Imagine that you are a professional observer with a magic telescope. Like ordinary telescopes, it lets you see things that are far away, but this one is attached to a magic screen, so I can use it to tell my story.
On your magic screen, you see a farm in a distant land. Each morning you observe the farmer feeding his chickens a measure of food, and each evening he returns to harvest about a dozen eggs from the coop. The behavior is repeated daily for quite some time.
One day you observe that the farmer has doubled the amount of food he is feeding his chickens. Somewhat surprisingly, the output of eggs virtually doubles. Since you have chosen to scientifically observe this farmer’s behavior, you and your team of experts conclude that somehow the farmer has figured out that doubling the amount of food will yield approximately double the amount of eggs. You go on and theorize, from what you have observed, that the marginal gain from egg production exceeds the marginal cost of chicken feed, and the farmer is now running a more efficient, more profitable operation. You decide to call this place, “The Egg Farm.”
What you failed to understand (because the magic screen does not let us hear conversations or communicate with what we are observing) is that doubling the amount of food a chicken eats also results in fat chickens. And since you didn’t know that eggs were in abundance in this farmer’s world, you could not know that market pressure had pushed the marginal cost of producing eggs past the point of profitability.
However, this particular farmer’s business advisors had told him that the price for chicken meat was on the rise, so he should fatten up his chickens, sell them, and become a reality TV star. He responded that he didn’t need to become a reality TV star because he had not taken any of the eggs to market since he started doubling egg production; he had put them in an incubator in another building and transitioned his business into a “Chicken Farm.”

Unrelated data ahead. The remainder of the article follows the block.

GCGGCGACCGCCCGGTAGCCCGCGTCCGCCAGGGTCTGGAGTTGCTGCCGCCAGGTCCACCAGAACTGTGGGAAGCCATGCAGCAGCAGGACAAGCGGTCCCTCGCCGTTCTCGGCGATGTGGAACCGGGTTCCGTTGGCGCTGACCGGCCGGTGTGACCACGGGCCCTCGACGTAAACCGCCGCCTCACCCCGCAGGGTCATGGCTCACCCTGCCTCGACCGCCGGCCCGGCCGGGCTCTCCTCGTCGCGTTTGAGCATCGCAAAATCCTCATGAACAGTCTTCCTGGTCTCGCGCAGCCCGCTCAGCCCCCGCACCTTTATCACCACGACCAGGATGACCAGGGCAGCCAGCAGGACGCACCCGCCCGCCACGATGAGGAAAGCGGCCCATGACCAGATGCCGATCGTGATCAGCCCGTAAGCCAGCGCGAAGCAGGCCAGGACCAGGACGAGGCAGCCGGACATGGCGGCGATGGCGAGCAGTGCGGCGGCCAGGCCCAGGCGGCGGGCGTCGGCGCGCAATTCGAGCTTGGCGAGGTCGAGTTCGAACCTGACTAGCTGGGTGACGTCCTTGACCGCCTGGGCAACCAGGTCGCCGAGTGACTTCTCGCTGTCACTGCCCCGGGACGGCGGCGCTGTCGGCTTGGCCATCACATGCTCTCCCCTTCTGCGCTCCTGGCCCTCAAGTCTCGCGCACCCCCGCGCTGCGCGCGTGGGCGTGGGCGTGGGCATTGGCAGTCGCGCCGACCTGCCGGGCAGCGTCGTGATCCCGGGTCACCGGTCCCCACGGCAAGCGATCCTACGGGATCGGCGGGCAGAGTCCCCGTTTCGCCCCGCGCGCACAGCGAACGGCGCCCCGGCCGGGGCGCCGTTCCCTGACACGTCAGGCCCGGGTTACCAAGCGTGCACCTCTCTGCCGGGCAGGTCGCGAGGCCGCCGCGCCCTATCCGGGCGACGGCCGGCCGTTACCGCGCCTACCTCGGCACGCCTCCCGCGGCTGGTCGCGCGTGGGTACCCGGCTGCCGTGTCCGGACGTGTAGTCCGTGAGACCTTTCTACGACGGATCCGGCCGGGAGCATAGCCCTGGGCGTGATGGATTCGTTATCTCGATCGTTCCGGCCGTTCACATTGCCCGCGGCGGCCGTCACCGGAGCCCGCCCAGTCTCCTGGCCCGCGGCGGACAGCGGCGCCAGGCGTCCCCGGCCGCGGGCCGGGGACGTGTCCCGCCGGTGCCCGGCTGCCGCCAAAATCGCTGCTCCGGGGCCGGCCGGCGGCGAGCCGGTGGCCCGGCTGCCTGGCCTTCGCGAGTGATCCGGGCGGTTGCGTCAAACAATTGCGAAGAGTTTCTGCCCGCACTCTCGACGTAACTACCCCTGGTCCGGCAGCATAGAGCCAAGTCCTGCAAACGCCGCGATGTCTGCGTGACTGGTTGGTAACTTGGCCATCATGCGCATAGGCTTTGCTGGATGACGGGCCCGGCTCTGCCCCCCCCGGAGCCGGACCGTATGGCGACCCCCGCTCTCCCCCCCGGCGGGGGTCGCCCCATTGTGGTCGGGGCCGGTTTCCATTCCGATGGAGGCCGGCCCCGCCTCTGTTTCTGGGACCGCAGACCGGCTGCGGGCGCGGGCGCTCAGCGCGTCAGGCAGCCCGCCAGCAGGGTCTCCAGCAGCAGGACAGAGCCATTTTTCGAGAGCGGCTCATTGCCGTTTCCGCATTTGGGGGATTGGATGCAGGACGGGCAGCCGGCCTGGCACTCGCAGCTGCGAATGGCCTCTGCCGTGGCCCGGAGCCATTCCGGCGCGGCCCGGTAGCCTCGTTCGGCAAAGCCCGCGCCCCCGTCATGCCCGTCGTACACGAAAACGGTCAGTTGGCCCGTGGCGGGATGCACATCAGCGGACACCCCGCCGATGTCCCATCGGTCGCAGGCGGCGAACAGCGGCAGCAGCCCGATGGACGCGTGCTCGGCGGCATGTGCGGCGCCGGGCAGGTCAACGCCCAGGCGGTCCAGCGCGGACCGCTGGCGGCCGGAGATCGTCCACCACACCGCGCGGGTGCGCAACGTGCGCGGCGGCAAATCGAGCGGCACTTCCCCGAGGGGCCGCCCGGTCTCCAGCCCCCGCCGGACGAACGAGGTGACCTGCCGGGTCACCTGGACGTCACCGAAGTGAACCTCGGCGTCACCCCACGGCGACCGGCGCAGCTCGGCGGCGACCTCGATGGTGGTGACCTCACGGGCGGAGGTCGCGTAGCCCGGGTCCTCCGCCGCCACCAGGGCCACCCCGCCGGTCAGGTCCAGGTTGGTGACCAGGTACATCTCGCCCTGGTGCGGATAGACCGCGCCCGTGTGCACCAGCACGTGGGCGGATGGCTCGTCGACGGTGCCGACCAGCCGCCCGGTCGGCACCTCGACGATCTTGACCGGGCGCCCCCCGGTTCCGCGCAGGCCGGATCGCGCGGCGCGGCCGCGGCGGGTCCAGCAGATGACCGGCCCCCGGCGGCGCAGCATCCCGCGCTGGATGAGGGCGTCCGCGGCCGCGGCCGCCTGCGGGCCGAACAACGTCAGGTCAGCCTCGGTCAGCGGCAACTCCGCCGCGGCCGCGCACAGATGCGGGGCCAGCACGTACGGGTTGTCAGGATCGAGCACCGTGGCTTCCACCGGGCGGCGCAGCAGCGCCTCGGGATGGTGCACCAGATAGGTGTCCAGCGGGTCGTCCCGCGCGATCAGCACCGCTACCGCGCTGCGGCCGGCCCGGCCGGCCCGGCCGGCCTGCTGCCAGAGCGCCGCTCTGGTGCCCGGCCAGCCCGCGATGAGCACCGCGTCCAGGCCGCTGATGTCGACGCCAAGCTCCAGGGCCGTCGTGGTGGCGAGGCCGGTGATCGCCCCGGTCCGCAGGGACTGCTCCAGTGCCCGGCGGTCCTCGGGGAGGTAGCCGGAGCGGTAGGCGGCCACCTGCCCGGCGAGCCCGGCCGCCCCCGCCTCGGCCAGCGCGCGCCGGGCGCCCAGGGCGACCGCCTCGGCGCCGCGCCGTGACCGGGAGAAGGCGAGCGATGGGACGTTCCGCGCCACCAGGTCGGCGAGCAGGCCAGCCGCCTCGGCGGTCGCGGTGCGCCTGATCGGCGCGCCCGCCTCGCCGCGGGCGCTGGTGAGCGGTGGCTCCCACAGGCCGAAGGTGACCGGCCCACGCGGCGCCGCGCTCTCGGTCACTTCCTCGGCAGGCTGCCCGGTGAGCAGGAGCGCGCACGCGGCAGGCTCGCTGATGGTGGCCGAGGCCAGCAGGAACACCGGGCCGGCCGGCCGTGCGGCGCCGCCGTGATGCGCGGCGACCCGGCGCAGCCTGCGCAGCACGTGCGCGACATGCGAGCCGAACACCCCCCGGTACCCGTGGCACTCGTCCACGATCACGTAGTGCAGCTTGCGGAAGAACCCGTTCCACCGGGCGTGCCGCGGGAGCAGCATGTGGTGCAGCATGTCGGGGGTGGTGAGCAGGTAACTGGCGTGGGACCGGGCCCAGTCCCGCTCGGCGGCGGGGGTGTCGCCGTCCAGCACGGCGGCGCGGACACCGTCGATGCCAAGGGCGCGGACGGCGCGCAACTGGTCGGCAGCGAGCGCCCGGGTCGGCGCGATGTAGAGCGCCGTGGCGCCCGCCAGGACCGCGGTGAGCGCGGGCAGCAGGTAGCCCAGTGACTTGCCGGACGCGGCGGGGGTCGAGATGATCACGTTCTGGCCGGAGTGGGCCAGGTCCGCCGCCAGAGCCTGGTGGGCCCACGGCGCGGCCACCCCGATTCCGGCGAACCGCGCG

The Age Old Question
It’s an age-old question: “Which came first, the chicken or the egg?” Or, better phrased for our example: “Which is more profitable, the chicken or the egg?” Is that the right question to ask? How about, “What business is this farmer actually in?” Or, “What is the proper product mix of chickens and eggs?”
Without data science, we can use one of two types of reasoning to craft a narrative about this farm.
- Inductive reasoning with imputed values for missing data suggests that this business is an egg farm.
- Deductive reasoning from deterministic data suggests that economic conditions forced a transition from egg farm to chicken farm.
If only we had a data scientist available for consultation, we could get to work. Why? Data science allows us to combine hypothesis-based (deductive) reasoning and pattern-based (inductive) reasoning to extract actionable information from diverse data sources. You can think of it as a dynamic environment where static or empirically based models are iteratively transformed into new, better models. But data science doesn’t end there. Academically rigorous data science can propose questions you didn’t know you should ask, and use data to predict the future rather than report on the past.
Data Into Action
Data rich or data poor, companies with the greatest ability to turn data into action (those with the best data science teams) are going to win. Is your organization ready to build a data science department? Would your senior business leaders know what questions to ask your data scientists? Do you have a good idea what data is available for analysis? I’ve got several more questions to ask you about your data science readiness, and we can also discuss how to really use data science to determine which came first… the chicken or the egg?